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    By Lisa Alvezi • September 4, 2020

    GRAVYTY FUNDRAISING ACADEMY: Throw Out Your Assumptions on Planned Giving

    GRAVYTY FUNDRAISING ACADEMYThis post comes from the Gravyty Fundraising Academy, a series that examines how fundraisers adapt and strategize to evolve what's possible through philanthropy.

    Gravyty Fundraising Academy: Lisa AlveziYour guide for the Gravyty Fundraising Academy is Director of Customer Success, Lisa Alvezi. Lisa has worked with countless fundraisers across Higher Education, Health Care, and Nonprofit organizations to transform fundraising. As a former frontline fundraiser herself, her goal is to help you see better results from your fundraising efforts.

     

    Who should you cultivate for a planned gift and when should you start the process?

    Planned giving is an area of philanthropy that is uncomfortable for both the fundraiser and the prospective donor. It is fraught with concerns. “How old do you think I am?” “Discussing your death is bad luck,” and “My estate plans are too private to discuss” are common dilemmas. On the flip side, donors might say, “I never thought about leaving your organization in my estate plan until you asked. I am willing to support you through an estate gift.”

    Planned Giving Image

    The perfect place to start? Donors who give consistently to your organization for over ten years or more. They have already demonstrated their affinity and philanthropic support to you. You are looking for consistency, not the amount of the gift. In analyzing the lifetime giving of realized estate gifts, those donors often gave small annual gifts with the bulk of their support coming from the estate gift. A big mistake to avoid is dismissing donors who give $50 or $100 per year. Those people may have the capacity to leave you a six-or-seven-figure estate gift.

    Usually, a planned gift comes from someone you have been getting to know, qualifying, and cultivating over several years. It does not typically come from a sporadic donor whom you don’t know well that just popped up in a wealth screening as having capacity.

    The “right” age for cultivating and soliciting an existing donor for a planned gift will vary depending on the individual’s situation. Generally, people in their 20s and 30s are not ready to think about estate planning, though recent world events are changing that. Typically, these people are paying off education loans, saving for a home, planning college education for their children, and perhaps taking care of aging parents. If they do any estate planning, it usually focuses on taking care of their spouse and children. However, it is an excellent time for a gift officer to establish and cultivate a relationship with donors in this age range. 

    By the time most people are in their 40s, they have established personal and professional lives. They might even start to think about planning for their retirement in terms of savings/investment plans, life insurance, and long-term care insurance. If you’ve been cultivating your donors since their 20s or 30s, you should have a pretty good handle on their situation – married, children/no children, profession, and homeownership. It would be best if you tailored your planned giving strategy based on the individual donor’s circumstances.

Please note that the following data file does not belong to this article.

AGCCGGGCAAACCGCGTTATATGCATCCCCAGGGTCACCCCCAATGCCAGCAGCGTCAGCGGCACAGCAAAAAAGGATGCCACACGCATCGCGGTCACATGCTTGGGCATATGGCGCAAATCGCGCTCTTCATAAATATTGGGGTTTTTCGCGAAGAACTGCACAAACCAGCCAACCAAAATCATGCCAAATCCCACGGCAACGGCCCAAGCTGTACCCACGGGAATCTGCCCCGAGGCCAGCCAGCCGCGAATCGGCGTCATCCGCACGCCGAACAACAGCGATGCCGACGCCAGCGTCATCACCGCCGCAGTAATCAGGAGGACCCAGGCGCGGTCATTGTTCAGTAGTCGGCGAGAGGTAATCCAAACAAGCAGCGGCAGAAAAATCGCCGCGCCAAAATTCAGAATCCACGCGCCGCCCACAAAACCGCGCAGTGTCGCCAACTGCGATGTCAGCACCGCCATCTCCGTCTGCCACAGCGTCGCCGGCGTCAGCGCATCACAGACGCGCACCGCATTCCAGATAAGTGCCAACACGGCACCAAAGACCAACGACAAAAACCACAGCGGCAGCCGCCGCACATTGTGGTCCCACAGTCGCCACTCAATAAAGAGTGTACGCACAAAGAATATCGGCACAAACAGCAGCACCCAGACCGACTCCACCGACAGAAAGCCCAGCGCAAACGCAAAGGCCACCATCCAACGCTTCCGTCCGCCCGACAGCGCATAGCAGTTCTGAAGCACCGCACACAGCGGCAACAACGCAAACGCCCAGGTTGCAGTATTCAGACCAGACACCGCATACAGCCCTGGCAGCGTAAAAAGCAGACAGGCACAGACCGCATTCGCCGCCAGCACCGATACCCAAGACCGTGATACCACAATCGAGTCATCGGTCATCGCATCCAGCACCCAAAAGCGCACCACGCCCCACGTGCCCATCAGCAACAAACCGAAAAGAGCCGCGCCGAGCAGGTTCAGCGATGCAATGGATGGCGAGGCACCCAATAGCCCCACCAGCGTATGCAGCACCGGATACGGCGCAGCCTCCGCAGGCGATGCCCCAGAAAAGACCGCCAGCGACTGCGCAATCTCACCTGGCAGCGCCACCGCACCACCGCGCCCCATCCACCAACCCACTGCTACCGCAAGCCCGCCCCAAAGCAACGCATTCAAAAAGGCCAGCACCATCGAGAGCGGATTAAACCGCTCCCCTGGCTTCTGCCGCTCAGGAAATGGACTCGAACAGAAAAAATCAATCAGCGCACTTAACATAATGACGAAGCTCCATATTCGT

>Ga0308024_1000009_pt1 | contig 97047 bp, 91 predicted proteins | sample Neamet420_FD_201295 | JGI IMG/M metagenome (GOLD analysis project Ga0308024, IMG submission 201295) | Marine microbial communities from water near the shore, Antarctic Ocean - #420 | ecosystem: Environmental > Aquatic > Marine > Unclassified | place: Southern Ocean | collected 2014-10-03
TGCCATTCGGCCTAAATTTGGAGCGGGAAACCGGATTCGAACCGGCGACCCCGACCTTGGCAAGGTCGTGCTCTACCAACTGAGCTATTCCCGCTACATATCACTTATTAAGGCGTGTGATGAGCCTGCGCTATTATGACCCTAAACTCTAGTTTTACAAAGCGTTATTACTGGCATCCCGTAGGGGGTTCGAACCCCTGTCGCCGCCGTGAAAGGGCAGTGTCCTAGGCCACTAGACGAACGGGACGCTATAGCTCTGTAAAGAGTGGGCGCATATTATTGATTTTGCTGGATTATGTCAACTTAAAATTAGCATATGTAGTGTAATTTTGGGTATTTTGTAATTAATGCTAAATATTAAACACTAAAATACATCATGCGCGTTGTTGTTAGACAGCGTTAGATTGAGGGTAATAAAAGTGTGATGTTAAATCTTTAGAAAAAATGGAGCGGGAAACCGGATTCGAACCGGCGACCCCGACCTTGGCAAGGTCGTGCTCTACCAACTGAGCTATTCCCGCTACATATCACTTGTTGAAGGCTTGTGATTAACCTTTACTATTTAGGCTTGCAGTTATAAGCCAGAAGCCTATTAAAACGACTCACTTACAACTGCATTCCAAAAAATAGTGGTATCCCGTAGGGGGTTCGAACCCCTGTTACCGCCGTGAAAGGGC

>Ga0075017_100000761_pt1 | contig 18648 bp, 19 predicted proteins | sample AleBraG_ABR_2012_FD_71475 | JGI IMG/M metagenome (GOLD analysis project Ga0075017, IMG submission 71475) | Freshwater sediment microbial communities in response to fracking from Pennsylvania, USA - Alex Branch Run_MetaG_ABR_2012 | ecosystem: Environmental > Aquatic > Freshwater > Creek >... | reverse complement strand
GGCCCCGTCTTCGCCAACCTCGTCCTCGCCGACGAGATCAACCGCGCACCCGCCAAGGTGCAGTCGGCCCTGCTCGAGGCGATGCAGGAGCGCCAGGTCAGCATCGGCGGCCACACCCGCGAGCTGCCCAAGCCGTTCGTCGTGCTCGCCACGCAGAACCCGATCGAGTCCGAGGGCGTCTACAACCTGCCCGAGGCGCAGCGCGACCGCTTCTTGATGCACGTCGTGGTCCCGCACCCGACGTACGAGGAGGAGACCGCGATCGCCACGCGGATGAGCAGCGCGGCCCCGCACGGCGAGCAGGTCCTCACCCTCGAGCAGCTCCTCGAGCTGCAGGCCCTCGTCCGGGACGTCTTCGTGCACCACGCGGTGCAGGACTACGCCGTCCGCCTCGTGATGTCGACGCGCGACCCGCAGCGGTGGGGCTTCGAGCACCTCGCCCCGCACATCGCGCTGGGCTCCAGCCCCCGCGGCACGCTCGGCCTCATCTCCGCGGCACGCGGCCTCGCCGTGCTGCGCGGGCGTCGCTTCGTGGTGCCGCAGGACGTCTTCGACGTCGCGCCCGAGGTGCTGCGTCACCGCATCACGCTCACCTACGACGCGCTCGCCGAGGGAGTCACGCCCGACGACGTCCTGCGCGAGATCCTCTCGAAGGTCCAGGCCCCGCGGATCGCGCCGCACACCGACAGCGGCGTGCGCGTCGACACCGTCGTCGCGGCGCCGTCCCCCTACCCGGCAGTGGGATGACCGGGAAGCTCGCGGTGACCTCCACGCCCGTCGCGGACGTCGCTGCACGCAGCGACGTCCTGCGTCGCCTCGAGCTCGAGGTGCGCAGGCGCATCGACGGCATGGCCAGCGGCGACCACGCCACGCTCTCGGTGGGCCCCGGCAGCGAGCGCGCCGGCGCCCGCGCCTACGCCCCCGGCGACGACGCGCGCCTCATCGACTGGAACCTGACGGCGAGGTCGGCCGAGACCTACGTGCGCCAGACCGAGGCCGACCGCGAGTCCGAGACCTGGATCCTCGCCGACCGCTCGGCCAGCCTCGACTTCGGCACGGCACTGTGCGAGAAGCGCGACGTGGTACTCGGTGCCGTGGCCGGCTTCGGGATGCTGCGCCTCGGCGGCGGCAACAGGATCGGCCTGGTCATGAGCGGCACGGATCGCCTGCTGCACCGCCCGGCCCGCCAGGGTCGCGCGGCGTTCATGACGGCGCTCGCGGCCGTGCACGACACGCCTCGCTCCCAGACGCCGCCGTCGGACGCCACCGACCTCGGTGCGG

Couples with double income and no kids, who own their home and have professional or executive jobs will generally have a much higher disposable income and total assets.

    Married couples with one salary and numerous children will probably not be as viable a planned giving prospect in their 40s. Their situation could change when they get older, but they are probably not the people I would choose to start with for a planned giving discussion.  

    Don’t dismiss someone because they “are too old” and already have their estate plans. This is another common error fundraisers make. Although a donor probably won’t go to the expense of having a lawyer rewrite the will, it is easy enough for a donor to change the beneficiaries in an investment account or a life insurance policy.  

    Another common scenario is that the death of a spouse will often change the surviving spouse's philanthropic focus. For example, a widow may decide it’s time to focus on her charitable priorities and reduce or stop giving to her deceased husband’s favorite charities. Or, the surviving spouse may wish to continue to support the charity that was so dear and set up a memorial gift. If you’ve been cultivating a relationship with these donors over the years, it’s crucial to understand how life events change their priorities.

    If you’re looking to get serious about planned giving, here’s an indispensable tip: gift processors are a fantastic ally. They can see when a gift comes in from a revocable trust checking account. This is a flag that the donor has enough assets to set up an estate plan that limits the estate's tax consequences. Likewise, they will see when someone with power of attorney has taken over someone’s financial affairs, usually indicating failing health and perhaps diminished capacity.  

    Bottom Line: Start qualifying and cultivating donors in their 20s and 30s. Get to know them, their families, their interests during these decades. Although they probably aren’t focused on a planned gift at these ages, it’s a critical time for you to start gathering the intel you’ll need when they are ready to think about a will, retirement planning, or otherwise.

    If you’d like to learn more about how artificial intelligence can empower your fundraising staff to act as 2-3x its size, personally reach new donors, and inspire giving at scale, click the button below and let's connect.

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